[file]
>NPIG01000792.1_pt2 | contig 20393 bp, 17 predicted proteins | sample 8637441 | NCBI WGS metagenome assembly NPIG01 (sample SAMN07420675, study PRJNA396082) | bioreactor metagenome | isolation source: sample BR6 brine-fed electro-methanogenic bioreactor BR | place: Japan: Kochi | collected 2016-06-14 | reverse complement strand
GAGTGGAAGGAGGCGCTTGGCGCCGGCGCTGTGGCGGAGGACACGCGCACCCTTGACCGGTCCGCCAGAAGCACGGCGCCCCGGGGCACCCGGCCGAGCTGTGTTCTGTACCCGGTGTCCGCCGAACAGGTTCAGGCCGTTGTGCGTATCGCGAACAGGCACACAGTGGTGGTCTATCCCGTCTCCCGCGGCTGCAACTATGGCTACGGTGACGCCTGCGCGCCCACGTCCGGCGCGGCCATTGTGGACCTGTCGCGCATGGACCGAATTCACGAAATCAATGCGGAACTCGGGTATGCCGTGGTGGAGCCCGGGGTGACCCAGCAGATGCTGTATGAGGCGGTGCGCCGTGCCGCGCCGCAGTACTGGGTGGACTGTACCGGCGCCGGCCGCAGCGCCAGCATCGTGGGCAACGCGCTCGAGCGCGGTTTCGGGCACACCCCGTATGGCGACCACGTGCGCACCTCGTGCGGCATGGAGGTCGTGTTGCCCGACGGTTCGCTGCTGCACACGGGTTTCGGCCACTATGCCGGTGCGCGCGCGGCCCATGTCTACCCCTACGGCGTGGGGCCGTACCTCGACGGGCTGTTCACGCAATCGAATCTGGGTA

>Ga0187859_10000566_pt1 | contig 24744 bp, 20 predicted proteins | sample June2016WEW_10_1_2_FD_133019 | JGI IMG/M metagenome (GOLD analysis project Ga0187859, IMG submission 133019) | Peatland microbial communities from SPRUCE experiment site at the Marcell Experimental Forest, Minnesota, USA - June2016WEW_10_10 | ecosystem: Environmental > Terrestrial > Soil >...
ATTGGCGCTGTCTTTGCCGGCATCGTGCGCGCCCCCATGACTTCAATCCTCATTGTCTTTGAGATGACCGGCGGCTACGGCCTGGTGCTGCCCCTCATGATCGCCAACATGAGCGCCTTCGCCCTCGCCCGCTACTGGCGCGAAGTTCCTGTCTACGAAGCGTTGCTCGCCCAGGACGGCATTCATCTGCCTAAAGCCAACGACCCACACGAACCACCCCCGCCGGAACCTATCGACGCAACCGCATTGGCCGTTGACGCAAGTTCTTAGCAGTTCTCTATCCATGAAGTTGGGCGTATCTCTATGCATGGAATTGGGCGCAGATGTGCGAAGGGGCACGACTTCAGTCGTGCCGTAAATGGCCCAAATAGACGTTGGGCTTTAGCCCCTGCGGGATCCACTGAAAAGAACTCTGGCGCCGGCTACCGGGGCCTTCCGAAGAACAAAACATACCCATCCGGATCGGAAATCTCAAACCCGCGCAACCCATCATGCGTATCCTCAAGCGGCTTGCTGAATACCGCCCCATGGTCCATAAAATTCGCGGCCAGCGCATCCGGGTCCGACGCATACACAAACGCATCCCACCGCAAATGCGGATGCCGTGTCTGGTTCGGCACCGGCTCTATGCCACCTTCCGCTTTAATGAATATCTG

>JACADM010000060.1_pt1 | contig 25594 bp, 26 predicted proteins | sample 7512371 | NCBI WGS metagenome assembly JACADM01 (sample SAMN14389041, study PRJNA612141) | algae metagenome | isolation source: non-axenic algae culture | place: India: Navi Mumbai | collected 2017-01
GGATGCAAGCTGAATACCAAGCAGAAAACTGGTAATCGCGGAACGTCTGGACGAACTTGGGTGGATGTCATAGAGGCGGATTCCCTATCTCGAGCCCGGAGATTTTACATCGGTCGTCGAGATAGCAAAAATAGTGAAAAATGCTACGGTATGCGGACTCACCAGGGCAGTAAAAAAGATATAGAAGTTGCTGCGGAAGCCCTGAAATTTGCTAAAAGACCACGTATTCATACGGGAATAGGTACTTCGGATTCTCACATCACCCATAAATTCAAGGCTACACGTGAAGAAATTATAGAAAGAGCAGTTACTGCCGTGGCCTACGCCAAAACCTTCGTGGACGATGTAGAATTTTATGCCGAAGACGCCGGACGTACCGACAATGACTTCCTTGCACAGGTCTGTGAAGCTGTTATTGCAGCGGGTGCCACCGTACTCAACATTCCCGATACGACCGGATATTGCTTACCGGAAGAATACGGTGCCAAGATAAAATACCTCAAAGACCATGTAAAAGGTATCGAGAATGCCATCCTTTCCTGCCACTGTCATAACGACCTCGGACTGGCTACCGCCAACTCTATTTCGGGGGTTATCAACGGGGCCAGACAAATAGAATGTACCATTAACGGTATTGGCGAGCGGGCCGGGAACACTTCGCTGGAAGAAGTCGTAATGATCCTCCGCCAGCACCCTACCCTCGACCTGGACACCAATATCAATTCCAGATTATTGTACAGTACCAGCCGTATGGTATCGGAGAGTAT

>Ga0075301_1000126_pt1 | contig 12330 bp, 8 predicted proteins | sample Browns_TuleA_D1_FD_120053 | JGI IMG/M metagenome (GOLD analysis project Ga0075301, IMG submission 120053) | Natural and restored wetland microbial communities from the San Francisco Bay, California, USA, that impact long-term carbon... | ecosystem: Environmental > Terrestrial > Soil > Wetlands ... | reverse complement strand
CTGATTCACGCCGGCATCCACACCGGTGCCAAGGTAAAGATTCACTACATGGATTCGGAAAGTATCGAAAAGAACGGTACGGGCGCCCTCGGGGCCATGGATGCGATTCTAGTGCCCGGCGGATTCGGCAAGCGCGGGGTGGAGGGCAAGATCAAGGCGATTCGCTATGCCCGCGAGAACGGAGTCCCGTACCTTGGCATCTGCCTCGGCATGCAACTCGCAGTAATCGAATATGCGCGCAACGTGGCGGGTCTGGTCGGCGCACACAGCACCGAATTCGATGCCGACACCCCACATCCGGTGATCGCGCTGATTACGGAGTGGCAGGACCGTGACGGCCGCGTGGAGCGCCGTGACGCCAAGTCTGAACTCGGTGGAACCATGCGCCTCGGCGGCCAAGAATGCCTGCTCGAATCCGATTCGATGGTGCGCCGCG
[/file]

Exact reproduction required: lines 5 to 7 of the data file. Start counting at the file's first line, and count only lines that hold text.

>JACADM010000060.1_pt1 | contig 25594 bp, 26 predicted proteins | sample 7512371 | NCBI WGS metagenome assembly JACADM01 (sample SAMN14389041, study PRJNA612141) | algae metagenome | isolation source: non-axenic algae culture | place: India: Navi Mumbai | collected 2017-01
GGATGCAAGCTGAATACCAAGCAGAAAACTGGTAATCGCGGAACGTCTGGACGAACTTGGGTGGATGTCATAGAGGCGGATTCCCTATCTCGAGCCCGGAGATTTTACATCGGTCGTCGAGATAGCAAAAATAGTGAAAAATGCTACGGTATGCGGACTCACCAGGGCAGTAAAAAAGATATAGAAGTTGCTGCGGAAGCCCTGAAATTTGCTAAAAGACCACGTATTCATACGGGAATAGGTACTTCGGATTCTCACATCACCCATAAATTCAAGGCTACACGTGAAGAAATTATAGAAAGAGCAGTTACTGCCGTGGCCTACGCCAAAACCTTCGTGGACGATGTAGAATTTTATGCCGAAGACGCCGGACGTACCGACAATGACTTCCTTGCACAGGTCTGTGAAGCTGTTATTGCAGCGGGTGCCACCGTACTCAACATTCCCGATACGACCGGATATTGCTTACCGGAAGAATACGGTGCCAAGATAAAATACCTCAAAGACCATGTAAAAGGTATCGAGAATGCCATCCTTTCCTGCCACTGTCATAACGACCTCGGACTGGCTACCGCCAACTCTATTTCGGGGGTTATCAACGGGGCCAGACAAATAGAATGTACCATTAACGGTATTGGCGAGCGGGCCGGGAACACTTCGCTGGAAGAAGTCGTAATGATCCTCCGCCAGCACCCTACCCTCGACCTGGACACCAATATCAATTCCAGATTATTGTACAGTACCAGCCGTATGGTATCGGAGAGTAT

>Ga0075301_1000126_pt1 | contig 12330 bp, 8 predicted proteins | sample Browns_TuleA_D1_FD_120053 | JGI IMG/M metagenome (GOLD analysis project Ga0075301, IMG submission 120053) | Natural and restored wetland microbial communities from the San Francisco Bay, California, USA, that impact long-term carbon... | ecosystem: Environmental > Terrestrial > Soil > Wetlands ... | reverse complement strand